COVID-19 interrupted the plans of many North Carolina law students.  In-person classes (Cancelled).  Students (Sent home).  Summer internships (Postponed, shortened, or cancelled).

In the midst of these upheavals, the Court of Appeals showed aspiring advocates how to turn lemons into lemonade.  Judges Richard Dietz and Phil Berger, Jr. created a five-week, no-cost, online seminar for law students.  The topic?  North Carolina appellate practice and procedure. … Continue Reading

breaking newsBack in June, the Supreme Court of North Carolina sought feedback on a potential change to the citation format for North Carolina appellate court opinions.  This week, the Court has officially made plans for the universal citation format to go into effect.  The purpose of the change is to present “an immediate, permanent, and medium-neutral” citation the moment an opinion is issued.… Continue Reading

The Supreme Court of North Carolina is exploring a proposal to adopt a universal citation format for North Carolina appellate court opinions. The format would implement sequential numbers for all opinions and a paragraph-based numbering system for pinpoint citations. The Court’s Technology Committee has prepared a report that describes the proposal in detail.  The idea has been percolating for years across the country, and other states have previously adopted similar formats.… Continue Reading

Earlier this month, the Supreme Court of North Carolina published its internal “Guidebook” for citation, style, and usage.

You may recall that a few years back, a lawyer obtained a copy of and began selling the U.S. Supreme Court’s “secret” Style Guide. Fortunately, you do not need to buy a copy of our State Supreme Court’s Guidebook on Amazon—or wade through 266 pages of text.… Continue Reading

It is beginning to feel like a bi-annual holiday tradition between me and our blog readers: another rule-update summary.  Yesterday afternoon, the Supreme Court issued its latest order amending the North Carolina Rules of Appellate Procedure.  The amendments impact Appellate Rules 3, 3.1, 4, 9, 11, 12, 13, 18, 26, 28, 30, 37, 41, brand new Appellate Rule 42, as well as Appendixes A, B, and D (whew)!… Continue Reading

Just at the “Arab Spring” brought both revolution and repression to the Middle East, an “Appellate Spring” may be upon us as appellate practitioners and judges agitate against the Bluebook’s excessively technical rules.  More specifically, many are embracing the notion that quotations in opinions and briefs should be streamlined to make them more readable.

A full history of this evolving process is beyond the scope of this blog but you can see from the following link that a 2017 grass-roots Twitter suggestion quickly gained traction. … Continue Reading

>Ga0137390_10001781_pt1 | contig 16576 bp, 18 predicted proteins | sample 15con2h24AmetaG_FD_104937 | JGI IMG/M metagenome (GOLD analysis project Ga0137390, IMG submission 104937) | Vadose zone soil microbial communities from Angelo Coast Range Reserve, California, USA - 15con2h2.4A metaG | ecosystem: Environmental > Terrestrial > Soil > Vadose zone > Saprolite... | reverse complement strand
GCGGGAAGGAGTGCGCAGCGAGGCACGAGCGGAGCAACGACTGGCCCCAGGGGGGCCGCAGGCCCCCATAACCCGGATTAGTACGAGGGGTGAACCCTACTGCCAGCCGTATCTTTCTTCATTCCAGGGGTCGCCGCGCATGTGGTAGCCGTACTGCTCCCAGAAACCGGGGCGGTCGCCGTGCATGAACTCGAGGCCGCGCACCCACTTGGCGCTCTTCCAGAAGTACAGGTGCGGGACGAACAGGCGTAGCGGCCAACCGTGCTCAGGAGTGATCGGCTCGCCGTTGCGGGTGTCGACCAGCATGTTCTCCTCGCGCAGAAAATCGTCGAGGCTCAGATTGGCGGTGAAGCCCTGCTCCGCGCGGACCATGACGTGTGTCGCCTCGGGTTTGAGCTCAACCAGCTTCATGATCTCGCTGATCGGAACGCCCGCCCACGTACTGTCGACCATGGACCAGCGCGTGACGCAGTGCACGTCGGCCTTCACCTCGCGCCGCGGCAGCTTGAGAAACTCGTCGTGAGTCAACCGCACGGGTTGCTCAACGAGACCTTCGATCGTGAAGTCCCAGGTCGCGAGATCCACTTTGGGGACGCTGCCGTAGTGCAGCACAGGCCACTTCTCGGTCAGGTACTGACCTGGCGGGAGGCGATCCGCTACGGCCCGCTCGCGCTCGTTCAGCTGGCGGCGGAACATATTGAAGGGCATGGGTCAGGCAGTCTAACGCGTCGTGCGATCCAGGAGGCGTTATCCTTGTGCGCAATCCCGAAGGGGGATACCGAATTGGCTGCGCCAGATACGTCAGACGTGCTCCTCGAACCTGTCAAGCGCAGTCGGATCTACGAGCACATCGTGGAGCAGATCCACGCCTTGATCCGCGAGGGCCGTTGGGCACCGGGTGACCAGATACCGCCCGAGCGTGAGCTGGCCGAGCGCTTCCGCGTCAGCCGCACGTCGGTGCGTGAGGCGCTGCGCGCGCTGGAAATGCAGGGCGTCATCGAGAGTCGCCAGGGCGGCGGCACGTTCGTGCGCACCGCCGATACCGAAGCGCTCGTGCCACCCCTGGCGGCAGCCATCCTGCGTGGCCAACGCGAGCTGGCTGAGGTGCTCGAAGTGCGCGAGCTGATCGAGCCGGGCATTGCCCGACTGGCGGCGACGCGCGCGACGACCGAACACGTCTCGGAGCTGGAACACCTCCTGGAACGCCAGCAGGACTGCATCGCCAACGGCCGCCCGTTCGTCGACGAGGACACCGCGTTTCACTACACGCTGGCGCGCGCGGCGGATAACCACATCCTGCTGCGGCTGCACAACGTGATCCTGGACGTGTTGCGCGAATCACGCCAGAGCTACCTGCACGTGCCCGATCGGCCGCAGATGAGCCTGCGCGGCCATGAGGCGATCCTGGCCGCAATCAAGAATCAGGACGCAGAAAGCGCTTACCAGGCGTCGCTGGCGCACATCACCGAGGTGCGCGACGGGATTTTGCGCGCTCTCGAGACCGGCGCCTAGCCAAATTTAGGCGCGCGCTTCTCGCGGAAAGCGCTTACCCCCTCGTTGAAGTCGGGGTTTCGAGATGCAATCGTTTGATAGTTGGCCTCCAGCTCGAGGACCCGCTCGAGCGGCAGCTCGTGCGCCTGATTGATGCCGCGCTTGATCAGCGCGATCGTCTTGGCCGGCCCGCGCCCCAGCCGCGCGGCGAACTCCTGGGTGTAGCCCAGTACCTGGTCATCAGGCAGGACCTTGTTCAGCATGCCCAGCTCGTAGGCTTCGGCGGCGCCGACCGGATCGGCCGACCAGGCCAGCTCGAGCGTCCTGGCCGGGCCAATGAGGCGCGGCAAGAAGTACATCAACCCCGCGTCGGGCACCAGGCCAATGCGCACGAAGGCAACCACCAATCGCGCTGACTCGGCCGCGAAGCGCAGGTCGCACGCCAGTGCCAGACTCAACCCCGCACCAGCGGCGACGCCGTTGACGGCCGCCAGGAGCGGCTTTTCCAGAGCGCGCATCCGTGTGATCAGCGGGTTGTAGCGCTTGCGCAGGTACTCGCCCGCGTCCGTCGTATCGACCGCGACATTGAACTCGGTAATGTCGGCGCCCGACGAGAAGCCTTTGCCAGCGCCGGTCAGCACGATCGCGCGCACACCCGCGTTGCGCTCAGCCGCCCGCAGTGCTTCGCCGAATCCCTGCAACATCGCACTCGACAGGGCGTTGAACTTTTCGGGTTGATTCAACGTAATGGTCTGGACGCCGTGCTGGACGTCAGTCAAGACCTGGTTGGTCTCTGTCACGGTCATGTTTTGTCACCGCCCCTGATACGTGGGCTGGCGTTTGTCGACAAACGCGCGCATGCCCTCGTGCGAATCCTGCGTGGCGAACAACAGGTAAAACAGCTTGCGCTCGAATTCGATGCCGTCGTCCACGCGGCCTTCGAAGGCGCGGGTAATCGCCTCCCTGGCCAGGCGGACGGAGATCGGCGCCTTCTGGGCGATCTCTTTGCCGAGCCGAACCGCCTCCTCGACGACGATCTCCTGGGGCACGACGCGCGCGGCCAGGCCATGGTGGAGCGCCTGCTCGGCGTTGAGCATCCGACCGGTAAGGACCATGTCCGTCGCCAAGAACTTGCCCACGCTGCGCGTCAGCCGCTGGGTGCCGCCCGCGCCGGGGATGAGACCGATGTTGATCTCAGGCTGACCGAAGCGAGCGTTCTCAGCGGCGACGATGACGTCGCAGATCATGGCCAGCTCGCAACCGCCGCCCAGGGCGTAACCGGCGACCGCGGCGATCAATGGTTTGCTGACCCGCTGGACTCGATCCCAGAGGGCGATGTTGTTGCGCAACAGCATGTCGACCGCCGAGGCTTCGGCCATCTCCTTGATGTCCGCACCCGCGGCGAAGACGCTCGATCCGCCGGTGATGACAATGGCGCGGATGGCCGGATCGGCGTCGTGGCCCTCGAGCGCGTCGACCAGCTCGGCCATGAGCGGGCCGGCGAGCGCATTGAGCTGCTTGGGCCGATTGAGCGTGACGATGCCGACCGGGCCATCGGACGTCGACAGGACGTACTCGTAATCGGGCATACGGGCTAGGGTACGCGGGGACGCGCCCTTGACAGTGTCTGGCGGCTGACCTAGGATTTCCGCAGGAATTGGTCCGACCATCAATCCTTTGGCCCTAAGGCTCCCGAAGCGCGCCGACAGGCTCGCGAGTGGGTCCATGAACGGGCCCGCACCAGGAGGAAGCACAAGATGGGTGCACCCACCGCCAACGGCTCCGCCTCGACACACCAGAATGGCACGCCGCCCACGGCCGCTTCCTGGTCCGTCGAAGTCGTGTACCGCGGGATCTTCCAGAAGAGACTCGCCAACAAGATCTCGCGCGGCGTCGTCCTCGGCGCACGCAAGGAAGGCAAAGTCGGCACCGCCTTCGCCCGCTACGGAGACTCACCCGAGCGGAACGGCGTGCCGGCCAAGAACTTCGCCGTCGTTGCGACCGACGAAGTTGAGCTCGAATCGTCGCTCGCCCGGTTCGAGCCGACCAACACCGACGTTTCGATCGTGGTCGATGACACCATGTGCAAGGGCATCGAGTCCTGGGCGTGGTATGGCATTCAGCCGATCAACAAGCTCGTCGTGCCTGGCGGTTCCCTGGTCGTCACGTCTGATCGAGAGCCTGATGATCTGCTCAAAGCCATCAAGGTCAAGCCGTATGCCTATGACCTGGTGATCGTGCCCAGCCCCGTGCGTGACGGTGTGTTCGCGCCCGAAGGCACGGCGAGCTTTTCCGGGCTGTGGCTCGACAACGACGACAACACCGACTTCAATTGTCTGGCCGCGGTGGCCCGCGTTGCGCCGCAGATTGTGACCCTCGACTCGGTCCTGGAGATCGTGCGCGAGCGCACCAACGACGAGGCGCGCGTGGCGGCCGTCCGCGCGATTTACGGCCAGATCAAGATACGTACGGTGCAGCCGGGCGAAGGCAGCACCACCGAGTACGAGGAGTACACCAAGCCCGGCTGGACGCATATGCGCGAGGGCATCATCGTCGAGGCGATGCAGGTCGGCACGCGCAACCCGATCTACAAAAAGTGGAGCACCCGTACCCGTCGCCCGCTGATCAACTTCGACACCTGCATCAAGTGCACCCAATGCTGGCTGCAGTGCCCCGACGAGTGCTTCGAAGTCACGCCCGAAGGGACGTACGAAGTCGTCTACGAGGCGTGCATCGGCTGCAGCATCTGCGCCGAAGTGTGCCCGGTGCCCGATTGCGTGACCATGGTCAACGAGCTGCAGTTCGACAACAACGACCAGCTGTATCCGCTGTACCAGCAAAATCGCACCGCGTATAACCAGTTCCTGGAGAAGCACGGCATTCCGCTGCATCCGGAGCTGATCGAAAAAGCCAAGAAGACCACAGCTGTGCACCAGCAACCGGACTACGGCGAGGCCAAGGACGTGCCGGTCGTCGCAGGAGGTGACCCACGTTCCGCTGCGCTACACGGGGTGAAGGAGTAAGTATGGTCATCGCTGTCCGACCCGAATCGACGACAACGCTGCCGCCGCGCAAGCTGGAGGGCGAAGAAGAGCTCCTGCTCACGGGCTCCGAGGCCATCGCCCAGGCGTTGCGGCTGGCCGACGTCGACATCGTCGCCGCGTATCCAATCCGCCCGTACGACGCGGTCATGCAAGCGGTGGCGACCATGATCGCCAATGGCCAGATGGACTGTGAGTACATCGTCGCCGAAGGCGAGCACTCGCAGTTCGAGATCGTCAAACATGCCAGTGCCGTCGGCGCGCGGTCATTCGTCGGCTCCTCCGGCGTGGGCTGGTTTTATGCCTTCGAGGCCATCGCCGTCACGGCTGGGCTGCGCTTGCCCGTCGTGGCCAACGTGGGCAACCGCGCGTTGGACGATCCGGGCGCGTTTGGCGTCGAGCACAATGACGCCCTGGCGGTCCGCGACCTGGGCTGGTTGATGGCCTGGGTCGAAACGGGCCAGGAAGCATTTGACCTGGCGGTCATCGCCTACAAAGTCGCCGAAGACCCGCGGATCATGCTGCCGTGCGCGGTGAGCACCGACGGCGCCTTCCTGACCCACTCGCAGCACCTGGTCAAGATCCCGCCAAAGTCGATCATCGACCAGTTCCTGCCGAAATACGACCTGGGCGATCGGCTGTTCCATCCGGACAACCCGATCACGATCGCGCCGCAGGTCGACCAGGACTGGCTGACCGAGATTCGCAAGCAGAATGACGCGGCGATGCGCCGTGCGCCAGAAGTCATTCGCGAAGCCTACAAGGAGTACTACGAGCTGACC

We have written before about the benefits of plain speak in appellate opinions. We have also written about the importance of consistency in brief writing.

I would like to throw one more resource into the ring, courtesy of the Plain Language Action and Information Network. If you need some (tongue-in-cheek) tips on how to improve your writing, see the organization’s 51 rules of “How to Write Good” here.… Continue Reading

Proofreading is tedious.  And no matter how many times you proofread a brief, you inevitably spot a hidden “misstate” about two seconds after you file it.  If you have read my blog posts long enough, you know that perfection is a noble, but unobtainable, goal.

However, next time someone suggests that proofing (or re-proofing) is not a valuable exercise, take a look at State v.Continue Reading

The Appellate Rules Committee has updated the Appellate Style Manual, which is intended to give practical examples and tips for those practicing in North Carolina’s appellate courts.  Though not a substitute for the Rules themselves, it may be helpful to consult the style manual in light of the recent changes to the North Carolina Rules of Appellate Procedure.

The revised version can be found here.… Continue Reading

Less than a year ago, we blogged on a CLE presentation by Court of Appeals Judge Rich Dietz on typography in appellate briefs.  At the time, Judge Dietz urged appellate practitioners to abandon the use of Courier and Times New Roman fonts (the two fonts specifically endorsed by the North Carolina Rules of Appellate Procedure) in favor of the Century font family (the font used by North Carolina’s appellate courts when they publish their opinions).… Continue Reading